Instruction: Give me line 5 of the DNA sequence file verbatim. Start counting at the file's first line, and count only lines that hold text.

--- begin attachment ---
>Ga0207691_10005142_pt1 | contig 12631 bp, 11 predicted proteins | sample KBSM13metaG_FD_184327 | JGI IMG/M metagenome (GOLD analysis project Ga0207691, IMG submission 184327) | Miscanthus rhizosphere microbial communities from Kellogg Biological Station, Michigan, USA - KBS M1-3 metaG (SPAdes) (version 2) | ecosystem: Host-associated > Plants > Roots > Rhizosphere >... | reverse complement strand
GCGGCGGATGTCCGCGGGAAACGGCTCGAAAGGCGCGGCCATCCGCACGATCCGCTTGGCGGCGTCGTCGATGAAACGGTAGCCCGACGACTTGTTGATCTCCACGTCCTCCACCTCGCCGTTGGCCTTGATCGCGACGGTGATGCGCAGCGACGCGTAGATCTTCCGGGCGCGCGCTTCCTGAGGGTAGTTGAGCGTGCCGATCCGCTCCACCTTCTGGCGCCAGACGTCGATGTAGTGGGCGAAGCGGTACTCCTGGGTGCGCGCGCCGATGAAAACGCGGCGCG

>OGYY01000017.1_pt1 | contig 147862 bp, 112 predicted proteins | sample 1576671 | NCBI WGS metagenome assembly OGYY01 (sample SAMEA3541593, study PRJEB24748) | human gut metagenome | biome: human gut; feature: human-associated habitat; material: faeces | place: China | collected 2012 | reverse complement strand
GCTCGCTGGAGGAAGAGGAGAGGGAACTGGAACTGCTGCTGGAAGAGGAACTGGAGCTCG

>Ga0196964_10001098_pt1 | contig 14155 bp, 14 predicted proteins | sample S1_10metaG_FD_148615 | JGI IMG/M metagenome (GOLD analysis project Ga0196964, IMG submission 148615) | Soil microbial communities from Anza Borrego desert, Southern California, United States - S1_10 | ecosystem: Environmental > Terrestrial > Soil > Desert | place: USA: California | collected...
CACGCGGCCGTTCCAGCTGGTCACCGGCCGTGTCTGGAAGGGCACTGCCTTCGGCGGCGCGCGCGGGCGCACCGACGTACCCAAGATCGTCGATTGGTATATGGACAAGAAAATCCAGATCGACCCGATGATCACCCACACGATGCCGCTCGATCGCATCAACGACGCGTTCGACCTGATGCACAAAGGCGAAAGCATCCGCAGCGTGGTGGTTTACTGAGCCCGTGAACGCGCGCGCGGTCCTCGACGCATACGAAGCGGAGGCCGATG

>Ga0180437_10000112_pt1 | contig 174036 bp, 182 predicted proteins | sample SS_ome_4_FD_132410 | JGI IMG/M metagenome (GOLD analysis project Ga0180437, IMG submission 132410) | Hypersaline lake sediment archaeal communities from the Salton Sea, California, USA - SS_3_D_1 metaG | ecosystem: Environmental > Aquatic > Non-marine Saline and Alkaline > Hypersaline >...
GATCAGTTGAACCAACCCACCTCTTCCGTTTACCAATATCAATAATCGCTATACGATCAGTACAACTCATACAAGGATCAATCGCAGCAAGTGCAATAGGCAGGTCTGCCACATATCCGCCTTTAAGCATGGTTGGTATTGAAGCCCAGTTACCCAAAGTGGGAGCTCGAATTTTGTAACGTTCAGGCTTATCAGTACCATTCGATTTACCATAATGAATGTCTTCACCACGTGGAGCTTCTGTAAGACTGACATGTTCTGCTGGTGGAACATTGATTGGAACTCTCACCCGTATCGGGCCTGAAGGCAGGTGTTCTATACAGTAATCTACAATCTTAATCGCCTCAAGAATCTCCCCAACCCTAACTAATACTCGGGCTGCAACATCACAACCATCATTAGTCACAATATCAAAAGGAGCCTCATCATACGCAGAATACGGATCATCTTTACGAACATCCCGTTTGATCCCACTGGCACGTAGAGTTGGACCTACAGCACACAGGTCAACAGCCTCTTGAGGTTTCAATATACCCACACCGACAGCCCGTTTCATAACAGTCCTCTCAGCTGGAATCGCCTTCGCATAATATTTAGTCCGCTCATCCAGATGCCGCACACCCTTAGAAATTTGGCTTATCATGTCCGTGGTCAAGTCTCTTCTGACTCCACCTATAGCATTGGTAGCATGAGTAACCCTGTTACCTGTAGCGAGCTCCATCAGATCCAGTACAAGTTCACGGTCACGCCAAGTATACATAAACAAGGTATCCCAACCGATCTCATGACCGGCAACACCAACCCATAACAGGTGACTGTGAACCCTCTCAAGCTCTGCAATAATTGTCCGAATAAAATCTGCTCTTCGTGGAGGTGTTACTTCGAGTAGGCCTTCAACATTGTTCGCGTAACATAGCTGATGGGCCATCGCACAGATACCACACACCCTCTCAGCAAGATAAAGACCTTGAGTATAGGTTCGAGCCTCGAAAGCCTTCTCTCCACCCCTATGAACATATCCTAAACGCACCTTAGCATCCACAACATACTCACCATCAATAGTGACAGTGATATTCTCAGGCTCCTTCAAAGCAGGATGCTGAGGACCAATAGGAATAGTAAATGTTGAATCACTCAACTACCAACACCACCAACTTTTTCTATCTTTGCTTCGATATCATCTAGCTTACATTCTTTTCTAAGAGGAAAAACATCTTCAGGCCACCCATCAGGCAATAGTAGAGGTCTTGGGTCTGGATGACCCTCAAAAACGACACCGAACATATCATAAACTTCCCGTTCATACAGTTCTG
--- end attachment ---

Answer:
>Ga0196964_10001098_pt1 | contig 14155 bp, 14 predicted proteins | sample S1_10metaG_FD_148615 | JGI IMG/M metagenome (GOLD analysis project Ga0196964, IMG submission 148615) | Soil microbial communities from Anza Borrego desert, Southern California, United States - S1_10 | ecosystem: Environmental > Terrestrial > Soil > Desert | place: USA: California | collected...